4. says:

    There may just be a vertical hierarchy in our popular understanding of the Holocaust At the top, however uneasy, are the Survivors it is through their testimony that we know to never forget Their is also a measure of merit in having outwitted or simply survived the minatory machinations of the Nazis below them are the victims, particularly present when the doltish ask why they went like sheep, why they didn t fight back, why they didn t heed the signs in the 1930s Below that mound of evidence is nefarious mass of perpetrators, willing executioners, ordinary men, the devil incarnate and the betrayers If only life was that fucking simple.Mr Mendelson constructs a marvelous investigation sixty years after the fact His training as a classicist lends a unique angle to his research The idea of using Dido as an apt metaphor is astonishing victim and exile, she prospers from her wits only to kill herself If ever an example antiicpated the Survivor, this is it.

  5. says:

    Bello, bello, bello, ed anche tanto doloroso.Se dovessi fare un parallelo fra un libro ed un film, questo sarebbe paragonato a Il pianista di Polanski, dove vedi, anzi senti tutto l orrore della Shoah senza vedere cadaveri nudi ammucchiati nei campi, come nei documentari russi, americani o inglesi.L autore, Daniel, e un americano di religione ebraica che vuole sapere che fine ha fatto il fratello del nonno, di cui si sussurra appena il suo nome e quello della sua famiglia ovviamente si intuisce che sono stati tutti ammazzati dai nazisti ma dove e quando Daniel quindi parte alla ricerca di informazioni e si spostera in Europa, in Israele e fino in Australia per sapere qualche cosa di piu sui parenti, e scoprira ovviamente tante cose orribili.La scrittura di Mendelsohn e fluida e piacevolissima, in effetti il libro si legge come fosse un giallo e personalmente non riuscivo a staccarmene mi sentivo quasi in colpa perche mi sembrava di mancare di rispetto a tutti i morti della Shoah poiche stavo leggendo troppo avidamente, non so se riesco a spiegare quello che voglio dire.Da far leggere nelle scuole.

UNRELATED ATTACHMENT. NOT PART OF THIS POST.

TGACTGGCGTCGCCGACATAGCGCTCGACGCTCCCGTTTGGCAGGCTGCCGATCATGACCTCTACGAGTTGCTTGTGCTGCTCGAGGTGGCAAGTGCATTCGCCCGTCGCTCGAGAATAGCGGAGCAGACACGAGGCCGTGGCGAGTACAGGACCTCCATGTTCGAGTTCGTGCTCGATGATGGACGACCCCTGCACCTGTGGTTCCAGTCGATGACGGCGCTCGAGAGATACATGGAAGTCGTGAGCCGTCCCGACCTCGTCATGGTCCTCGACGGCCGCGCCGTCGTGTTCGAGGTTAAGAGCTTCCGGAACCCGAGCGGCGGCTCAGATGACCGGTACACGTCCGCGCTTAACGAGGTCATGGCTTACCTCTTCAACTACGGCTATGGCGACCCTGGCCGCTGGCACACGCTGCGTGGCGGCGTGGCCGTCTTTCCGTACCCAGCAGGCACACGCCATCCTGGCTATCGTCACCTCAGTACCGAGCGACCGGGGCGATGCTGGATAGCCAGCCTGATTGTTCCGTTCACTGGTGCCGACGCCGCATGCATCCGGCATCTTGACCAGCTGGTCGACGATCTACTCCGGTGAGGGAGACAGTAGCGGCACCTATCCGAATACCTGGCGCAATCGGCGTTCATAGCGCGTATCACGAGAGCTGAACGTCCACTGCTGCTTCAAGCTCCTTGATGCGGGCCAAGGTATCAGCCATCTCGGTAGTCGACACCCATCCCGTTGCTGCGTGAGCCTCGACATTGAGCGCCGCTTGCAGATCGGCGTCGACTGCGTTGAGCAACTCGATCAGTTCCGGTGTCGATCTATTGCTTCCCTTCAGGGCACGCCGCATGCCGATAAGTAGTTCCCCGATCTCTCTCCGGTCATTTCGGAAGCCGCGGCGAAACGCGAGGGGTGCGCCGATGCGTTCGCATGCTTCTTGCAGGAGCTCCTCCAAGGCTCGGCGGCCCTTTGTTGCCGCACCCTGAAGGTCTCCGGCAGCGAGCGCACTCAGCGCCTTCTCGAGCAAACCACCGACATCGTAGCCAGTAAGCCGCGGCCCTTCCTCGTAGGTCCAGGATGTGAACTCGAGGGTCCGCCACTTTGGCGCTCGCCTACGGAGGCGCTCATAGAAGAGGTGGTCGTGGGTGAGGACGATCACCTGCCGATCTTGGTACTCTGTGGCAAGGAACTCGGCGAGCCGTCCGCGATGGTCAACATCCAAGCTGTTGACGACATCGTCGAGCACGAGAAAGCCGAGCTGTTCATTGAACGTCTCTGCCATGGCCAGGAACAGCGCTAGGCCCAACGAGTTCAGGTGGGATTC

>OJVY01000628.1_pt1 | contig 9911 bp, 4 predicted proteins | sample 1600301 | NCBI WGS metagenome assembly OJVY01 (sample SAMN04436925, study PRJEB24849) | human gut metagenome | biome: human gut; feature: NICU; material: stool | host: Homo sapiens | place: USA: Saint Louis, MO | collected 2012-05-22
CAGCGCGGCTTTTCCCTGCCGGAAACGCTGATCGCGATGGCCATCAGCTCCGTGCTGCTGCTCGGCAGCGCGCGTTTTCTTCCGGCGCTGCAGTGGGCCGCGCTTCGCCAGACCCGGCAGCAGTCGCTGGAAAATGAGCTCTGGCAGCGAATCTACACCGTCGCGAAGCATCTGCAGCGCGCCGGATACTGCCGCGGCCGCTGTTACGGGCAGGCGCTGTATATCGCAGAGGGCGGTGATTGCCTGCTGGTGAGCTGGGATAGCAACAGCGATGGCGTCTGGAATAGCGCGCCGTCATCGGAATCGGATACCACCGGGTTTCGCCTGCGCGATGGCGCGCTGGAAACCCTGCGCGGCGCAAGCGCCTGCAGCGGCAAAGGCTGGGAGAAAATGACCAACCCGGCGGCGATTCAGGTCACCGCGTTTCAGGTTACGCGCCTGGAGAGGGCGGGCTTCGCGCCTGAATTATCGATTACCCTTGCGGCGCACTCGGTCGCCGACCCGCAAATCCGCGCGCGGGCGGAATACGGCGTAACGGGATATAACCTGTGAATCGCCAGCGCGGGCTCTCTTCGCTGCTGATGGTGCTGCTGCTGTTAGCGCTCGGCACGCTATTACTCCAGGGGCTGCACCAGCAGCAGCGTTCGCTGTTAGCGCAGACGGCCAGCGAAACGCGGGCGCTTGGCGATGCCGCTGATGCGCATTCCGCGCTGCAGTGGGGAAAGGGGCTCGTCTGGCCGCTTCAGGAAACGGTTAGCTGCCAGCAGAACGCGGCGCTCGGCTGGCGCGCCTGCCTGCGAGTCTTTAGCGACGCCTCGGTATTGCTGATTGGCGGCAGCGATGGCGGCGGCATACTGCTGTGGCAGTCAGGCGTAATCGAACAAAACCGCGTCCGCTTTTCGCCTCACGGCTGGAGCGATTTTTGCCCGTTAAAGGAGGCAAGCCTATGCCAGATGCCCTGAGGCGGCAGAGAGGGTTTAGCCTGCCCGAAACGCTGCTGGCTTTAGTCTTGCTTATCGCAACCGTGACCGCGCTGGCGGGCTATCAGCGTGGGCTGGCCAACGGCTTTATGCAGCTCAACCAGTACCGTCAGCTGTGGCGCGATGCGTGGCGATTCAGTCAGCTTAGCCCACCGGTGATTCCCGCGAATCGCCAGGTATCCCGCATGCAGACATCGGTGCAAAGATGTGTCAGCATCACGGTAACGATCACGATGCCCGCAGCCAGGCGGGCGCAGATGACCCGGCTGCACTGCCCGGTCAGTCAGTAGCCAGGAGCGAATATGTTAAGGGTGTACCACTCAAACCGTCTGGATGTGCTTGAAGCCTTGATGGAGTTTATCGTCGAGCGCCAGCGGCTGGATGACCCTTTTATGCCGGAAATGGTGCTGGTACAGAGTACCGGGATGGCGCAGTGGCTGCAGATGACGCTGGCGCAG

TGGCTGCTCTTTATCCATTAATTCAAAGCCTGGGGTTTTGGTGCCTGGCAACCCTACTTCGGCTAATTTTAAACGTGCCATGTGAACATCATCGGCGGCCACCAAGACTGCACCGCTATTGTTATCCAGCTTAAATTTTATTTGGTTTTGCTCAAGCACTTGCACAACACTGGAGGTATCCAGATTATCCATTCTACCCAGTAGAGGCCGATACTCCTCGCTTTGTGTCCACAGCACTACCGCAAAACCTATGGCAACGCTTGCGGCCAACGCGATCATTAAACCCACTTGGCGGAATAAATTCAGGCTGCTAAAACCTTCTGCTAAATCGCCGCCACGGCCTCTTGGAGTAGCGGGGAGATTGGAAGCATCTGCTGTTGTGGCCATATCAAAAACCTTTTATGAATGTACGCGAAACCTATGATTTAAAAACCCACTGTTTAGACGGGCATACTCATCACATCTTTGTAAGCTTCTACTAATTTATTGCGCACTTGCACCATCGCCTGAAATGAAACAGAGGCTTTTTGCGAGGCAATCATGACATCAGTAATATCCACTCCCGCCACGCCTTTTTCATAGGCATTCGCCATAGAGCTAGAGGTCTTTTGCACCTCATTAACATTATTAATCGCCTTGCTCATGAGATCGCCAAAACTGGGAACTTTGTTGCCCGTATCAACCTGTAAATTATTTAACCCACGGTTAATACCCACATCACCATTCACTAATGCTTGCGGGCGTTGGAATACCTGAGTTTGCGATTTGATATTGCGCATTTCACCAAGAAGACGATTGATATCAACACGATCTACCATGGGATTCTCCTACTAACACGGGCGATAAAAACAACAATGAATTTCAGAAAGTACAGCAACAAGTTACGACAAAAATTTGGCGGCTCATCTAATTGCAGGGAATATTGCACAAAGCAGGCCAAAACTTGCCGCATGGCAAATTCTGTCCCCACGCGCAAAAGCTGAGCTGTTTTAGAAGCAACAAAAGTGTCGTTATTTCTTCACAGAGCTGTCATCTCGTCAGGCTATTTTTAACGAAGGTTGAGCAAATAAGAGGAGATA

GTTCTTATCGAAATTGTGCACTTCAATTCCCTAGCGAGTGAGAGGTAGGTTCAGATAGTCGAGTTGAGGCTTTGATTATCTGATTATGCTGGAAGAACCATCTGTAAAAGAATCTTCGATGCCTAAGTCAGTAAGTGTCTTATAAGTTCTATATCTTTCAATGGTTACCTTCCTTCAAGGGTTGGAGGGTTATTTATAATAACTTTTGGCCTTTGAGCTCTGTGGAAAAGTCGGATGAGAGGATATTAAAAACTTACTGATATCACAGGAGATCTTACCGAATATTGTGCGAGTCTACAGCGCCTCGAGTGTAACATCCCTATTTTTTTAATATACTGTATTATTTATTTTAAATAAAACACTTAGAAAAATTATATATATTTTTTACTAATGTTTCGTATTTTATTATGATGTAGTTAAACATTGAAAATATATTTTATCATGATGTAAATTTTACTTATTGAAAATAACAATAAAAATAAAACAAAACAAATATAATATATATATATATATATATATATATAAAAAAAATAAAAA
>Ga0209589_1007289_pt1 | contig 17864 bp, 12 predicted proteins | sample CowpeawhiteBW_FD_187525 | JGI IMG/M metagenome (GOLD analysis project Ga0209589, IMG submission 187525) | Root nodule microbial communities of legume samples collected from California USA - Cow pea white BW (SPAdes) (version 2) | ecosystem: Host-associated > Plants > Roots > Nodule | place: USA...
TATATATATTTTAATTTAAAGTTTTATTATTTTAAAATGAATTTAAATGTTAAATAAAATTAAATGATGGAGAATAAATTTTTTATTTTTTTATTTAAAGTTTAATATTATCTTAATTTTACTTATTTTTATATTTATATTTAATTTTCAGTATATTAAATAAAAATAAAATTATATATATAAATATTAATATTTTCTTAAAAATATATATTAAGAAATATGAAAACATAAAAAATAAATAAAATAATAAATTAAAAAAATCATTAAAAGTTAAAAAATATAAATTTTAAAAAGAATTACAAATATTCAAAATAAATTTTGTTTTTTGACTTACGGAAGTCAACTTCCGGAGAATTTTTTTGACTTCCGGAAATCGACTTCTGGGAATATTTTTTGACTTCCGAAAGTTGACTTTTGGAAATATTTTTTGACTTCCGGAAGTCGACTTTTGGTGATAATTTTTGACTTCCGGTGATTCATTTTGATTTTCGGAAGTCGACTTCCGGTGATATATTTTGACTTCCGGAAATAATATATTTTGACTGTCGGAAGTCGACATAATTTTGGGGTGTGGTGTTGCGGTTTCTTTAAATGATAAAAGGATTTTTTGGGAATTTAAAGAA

6. says:

    A toda essa dist ncia, ao fim de todos aqueles anos e ali estava ela, sentada mesa comigo, ali estava ele, a conversar comigo ao telefone, ali estavam eles, ali andavam eles se soub ssemos onde encontr los recordando os P.167

  7. says:

    The best thing I read last year It took me many months to finish this book as I would get overwhelmed by the detail, but I always felt compelled to pick it back up after a breather and continue This book made the holocaust real for me in a way nothing else, including the Washington D.C museum, has Brilliant the way Mendelhsson addresses the vast scale of the holocaust while at the same time narrowing it down to individual people who are not heroes or villians, but a regular family like anyone else.

  8. says: